MONTICELLO — On Tuesday, January 24, Sullivan County native Lee Karasik was at Ethelbert B. Crawford Public Library in Monticello to speak about his experience with a disability known as …
MONTICELLO — On Tuesday, January 24, Sullivan County native Lee Karasik was at Ethelbert B. Crawford Public Library in Monticello to speak about his experience with a disability known as Cerebral Palsy.
Karasik began the speech by explaining how he developed this disability.
“... They did the emergency C-section and when I was delivered, the umbilical cord was wrapped around my neck and I lost oxygen, I like to say for about 30-45 seconds. That loss of oxygen is actually the reason why I have a very mild form of Cerebral Palsy” Karasik explained.
Karasik went on to discuss how making friends with a disability was proven to be difficult. Karasik explained how the common misconception is that able-bodied people are more intimidated to walk up to a disabled person to strike up a conversation but in actuality the roles are reversed.
“It’s more intimidating in reality for me to get to know somebody who is able-bodied” said Karasik. This struggle would continue throughout middle and high school.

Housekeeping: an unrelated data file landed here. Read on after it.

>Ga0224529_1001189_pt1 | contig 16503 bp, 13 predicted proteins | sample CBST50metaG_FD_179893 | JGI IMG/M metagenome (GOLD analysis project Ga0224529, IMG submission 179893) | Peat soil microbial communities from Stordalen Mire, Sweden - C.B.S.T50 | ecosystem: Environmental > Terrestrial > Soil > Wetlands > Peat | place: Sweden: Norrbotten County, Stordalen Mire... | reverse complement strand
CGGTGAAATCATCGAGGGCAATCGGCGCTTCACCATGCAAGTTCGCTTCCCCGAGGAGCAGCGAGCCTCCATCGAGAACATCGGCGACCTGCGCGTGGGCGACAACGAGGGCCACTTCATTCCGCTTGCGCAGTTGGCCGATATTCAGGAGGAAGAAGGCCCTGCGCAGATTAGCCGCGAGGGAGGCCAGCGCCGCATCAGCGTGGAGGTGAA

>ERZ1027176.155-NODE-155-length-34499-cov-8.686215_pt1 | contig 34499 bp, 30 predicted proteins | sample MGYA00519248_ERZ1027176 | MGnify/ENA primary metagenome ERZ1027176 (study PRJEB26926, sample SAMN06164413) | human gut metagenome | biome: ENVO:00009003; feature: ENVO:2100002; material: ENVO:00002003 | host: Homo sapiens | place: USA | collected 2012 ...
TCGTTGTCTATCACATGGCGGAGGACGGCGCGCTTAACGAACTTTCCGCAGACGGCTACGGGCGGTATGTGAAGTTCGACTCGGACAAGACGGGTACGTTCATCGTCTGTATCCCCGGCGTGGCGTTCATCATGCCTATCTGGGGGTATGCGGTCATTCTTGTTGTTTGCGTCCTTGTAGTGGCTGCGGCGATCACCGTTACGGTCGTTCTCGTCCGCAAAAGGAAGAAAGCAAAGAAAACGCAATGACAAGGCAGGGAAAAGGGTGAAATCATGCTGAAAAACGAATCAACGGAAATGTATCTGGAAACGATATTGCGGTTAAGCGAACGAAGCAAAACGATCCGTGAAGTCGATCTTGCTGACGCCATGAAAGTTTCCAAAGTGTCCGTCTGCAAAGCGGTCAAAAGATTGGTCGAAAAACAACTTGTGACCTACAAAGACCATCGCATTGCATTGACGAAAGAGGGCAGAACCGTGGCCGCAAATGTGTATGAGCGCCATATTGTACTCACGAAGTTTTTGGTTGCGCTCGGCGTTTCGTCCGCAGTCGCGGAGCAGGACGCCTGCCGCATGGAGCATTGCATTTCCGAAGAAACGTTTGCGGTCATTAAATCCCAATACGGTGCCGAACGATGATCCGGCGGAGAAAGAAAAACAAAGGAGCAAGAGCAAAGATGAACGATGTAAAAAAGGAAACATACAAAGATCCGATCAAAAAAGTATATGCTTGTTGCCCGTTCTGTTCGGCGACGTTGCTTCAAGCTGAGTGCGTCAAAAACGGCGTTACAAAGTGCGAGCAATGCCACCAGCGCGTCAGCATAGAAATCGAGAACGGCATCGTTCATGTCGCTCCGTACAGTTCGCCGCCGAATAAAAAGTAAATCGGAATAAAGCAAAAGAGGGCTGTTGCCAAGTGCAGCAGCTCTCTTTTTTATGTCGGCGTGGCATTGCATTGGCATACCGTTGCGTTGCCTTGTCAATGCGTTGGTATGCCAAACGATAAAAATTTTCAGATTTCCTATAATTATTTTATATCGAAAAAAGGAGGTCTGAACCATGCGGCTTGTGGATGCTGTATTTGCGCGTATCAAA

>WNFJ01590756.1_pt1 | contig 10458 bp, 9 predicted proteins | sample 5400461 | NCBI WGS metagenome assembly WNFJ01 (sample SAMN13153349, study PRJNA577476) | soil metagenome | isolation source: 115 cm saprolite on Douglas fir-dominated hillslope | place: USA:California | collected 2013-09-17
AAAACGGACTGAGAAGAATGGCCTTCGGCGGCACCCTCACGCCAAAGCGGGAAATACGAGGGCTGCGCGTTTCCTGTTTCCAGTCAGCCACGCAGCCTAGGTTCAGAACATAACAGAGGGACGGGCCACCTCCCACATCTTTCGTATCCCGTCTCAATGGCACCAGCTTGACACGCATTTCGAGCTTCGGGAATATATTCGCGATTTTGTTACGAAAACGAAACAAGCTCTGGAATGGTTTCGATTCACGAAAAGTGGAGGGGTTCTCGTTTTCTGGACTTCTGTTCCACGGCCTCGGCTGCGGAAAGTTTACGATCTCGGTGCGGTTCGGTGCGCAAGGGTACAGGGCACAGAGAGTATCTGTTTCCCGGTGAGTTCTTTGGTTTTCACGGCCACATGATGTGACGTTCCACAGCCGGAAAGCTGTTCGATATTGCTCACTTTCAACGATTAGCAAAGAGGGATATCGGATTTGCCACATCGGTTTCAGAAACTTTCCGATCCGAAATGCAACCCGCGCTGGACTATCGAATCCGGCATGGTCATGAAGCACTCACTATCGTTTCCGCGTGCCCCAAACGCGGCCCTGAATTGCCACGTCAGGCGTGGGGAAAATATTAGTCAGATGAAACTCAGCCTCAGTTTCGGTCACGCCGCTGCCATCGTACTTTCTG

Even though he struggled throughout his academic life, Karasik wanted to become an inspiration to people everywhere who have a disability. After he graduated from Monticello high school in 2005, Karasik became a NYS EMT, Co-captain for the Jeffersonville Volunteer First Aid Corp, CPR/First Aid instructor, a S.K.I.P instructor as well as being on the WSUL 98.3FM Heart-A-Thon committee. He also went on to say that he joined the Red Cross as a volunteer during high school and stayed with them for 15 years after the September 11th incident.
“I didn’t volunteer to be recognized, I volunteered because so many people have made differences in my life that it was a way especially after September 11th, for me to make differences in other people’s lives,” said Karasik.
A major issue according to Karasik is accessibility. He discussed how businesses aren’t always accommodating for the disabled so they are often victimized. He shared a story in which in public places like Walmart he would sometimes need to use the restroom, and in those restrooms are specific stalls made for people with disabilities. He said he often finds people who are able-bodied utilizing those stalls that are meant for the disabled.
“We’re living in 2023 now, accessibility shouldn’t have to be something that people look past. Everything should be inclusive,” said Karasik.
Karasik said he hopes that more people will be inclined to learn about these kinds of disabilities and to be kinder to those who have them.
“The only way that we’re ever going to learn is if we ask the questions,” he said. “The only way that we’re ever going to get smarter and become a more inclusive community is if we start asking questions.”
No comments on this item Please log in to comment by clicking here